Durham, North Carolina’s, electro pop duo Sylvan Esso became an especially compelling cohort among the stellar 2018 Ogden Twilight Concert Series lineup Tuesday night. This marked only the second show of the season to sell out entirely—and on the day of—much to the elation of the crowd and the artists themselves. Vocalist Amelia Meath slid onstage with a clever challenge to the crowd: “Are you ready to feel your feelings?!”
A glowing, geometric-faceted stage setup with an array of synchronized rotating spotlights spun like a hive mind and lit alongside Meath’s vocal entreaties. The slight size of the venue made for a more engaging interaction, an especially enjoyable aspect of the Ogden Amphitheater. Sylvan Esso is an all-electro complement manned by only the duo Meath and Nick Sanborn, a talented producer and sound wizard. No additional stage accompaniment was included, leaving the audience to interact solely with Sanborn and Meath in all their skill and oddity. A properly sizeable crowd of eclectic indie consumers mingled with a jumbled haze of fruity vape and stanky smoke in the air. With a few hefty whiffs, one could easily develop a pleasant and emotional “contact high” from the ambience and the sounds emanating from Ogden’s emerald gem in the heart of town. Meath’s challenge to the audience to connect to themselves through the set seemed to be manifesting itself rather swiftly.
Straight away, Sanborn began twisting knobs voraciously to the clicks of his Tempest drum machine. His engaged electronic ministrations are a joy to behold and a representation of the challenge to keep viewers engaged when the instrumentation is purely buttons, dials, laptops and trigger pads. Meath’s unique voice was not betrayed by a live setting especially during hits such as “Signal”. Sanborn and Meath clearly love their “day jobs” as evidenced by their strange dyadic energy, which imports an odd intimacy. Such a performance could easily become flat-footed and tedious, yet this dynamic duo manage to maintain the vibrations through the entirety of their set. A small sea of voices sang along excitedly during several hits, including “Die Young”, with Meath’s strange gyrations as awkward and charming as her soulful vocal talent. Both display an unexpected athleticism in their onstage performances, something others such as their 2015 Tiny Desk set somewhat fail to capture. Any skeptics of their live execution would likely be mummed by their Ogden Twilight set.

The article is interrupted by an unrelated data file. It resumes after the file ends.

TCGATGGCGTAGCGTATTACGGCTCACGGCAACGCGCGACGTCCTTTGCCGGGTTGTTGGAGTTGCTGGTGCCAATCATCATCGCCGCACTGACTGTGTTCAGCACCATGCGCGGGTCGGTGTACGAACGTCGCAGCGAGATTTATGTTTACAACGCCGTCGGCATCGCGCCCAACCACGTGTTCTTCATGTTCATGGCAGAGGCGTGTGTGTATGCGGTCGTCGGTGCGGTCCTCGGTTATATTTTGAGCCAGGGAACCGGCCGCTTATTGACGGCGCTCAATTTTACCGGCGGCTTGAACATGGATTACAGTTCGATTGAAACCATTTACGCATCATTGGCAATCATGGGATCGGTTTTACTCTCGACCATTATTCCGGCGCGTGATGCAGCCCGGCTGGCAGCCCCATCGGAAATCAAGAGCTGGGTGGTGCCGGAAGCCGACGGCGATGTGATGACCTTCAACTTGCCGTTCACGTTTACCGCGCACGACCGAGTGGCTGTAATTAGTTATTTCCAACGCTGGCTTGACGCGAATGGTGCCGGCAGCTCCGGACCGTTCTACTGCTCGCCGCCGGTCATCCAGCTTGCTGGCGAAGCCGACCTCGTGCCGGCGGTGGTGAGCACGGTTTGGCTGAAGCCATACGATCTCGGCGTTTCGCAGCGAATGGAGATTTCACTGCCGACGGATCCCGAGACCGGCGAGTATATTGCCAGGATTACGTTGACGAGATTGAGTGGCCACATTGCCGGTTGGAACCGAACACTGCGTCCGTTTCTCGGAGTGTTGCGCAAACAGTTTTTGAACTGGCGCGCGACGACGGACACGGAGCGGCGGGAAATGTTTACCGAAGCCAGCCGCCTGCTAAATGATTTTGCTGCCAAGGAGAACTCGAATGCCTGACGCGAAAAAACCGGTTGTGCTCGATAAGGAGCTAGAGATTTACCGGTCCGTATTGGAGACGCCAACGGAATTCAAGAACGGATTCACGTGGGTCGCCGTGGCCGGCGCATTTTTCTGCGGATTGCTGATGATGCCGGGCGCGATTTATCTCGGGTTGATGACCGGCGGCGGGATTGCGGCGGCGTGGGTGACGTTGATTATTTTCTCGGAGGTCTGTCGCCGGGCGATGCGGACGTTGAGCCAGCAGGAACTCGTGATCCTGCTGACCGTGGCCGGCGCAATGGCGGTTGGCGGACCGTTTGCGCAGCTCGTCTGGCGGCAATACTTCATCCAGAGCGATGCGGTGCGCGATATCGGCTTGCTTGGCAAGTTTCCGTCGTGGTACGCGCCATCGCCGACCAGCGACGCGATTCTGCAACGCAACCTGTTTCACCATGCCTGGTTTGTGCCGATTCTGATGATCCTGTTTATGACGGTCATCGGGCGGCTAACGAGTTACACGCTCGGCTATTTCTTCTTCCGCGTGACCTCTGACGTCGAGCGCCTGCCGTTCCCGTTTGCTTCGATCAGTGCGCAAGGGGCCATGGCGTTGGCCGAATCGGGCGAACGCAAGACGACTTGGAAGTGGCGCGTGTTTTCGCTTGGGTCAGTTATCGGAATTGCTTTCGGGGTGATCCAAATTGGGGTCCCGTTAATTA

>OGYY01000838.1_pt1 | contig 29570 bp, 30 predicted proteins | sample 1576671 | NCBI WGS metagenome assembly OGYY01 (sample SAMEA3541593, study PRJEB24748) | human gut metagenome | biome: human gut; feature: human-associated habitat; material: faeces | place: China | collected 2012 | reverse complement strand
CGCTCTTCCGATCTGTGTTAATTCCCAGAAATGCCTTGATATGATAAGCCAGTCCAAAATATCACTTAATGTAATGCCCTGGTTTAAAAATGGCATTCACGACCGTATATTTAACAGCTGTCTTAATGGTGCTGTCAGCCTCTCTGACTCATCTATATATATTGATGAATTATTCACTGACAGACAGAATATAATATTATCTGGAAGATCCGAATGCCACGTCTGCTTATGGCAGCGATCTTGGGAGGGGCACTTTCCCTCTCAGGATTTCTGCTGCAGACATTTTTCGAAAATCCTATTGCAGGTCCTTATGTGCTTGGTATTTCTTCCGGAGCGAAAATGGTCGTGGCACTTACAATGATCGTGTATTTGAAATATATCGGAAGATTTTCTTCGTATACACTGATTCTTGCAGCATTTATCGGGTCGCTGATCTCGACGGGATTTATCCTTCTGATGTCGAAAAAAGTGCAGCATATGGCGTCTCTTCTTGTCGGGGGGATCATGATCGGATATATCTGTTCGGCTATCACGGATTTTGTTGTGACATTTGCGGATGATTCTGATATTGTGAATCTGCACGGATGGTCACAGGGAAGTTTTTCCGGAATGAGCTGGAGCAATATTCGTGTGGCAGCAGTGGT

Sylvan Esso’s music made for a lovely soundtrack to a warm, relatively humid midsummer night’s-midweek eve. Their bright, demi-pop electronica and house beats brought the historic Downtown alive in proper fashion. Ushering in the twilight with mellow hit “Coffee” served as a perfect choice for the second half of the act. An overall enthralling and joyful set came to a close with popular early hit “Slave To The Radio”. Perhaps the most memorable moment of Sylvan Esso’s resoundingly successful, sold-out Ogden Twilight set came as Meath summoned the crowd to a collective howl at the moon as the final threads of daylight drew bare. There was a sense the droves were indeed letting forth a primal wail of both glee and sorrow, something rather reflective of exactly what live music ought to be about—the limitless liberation of the inner voice.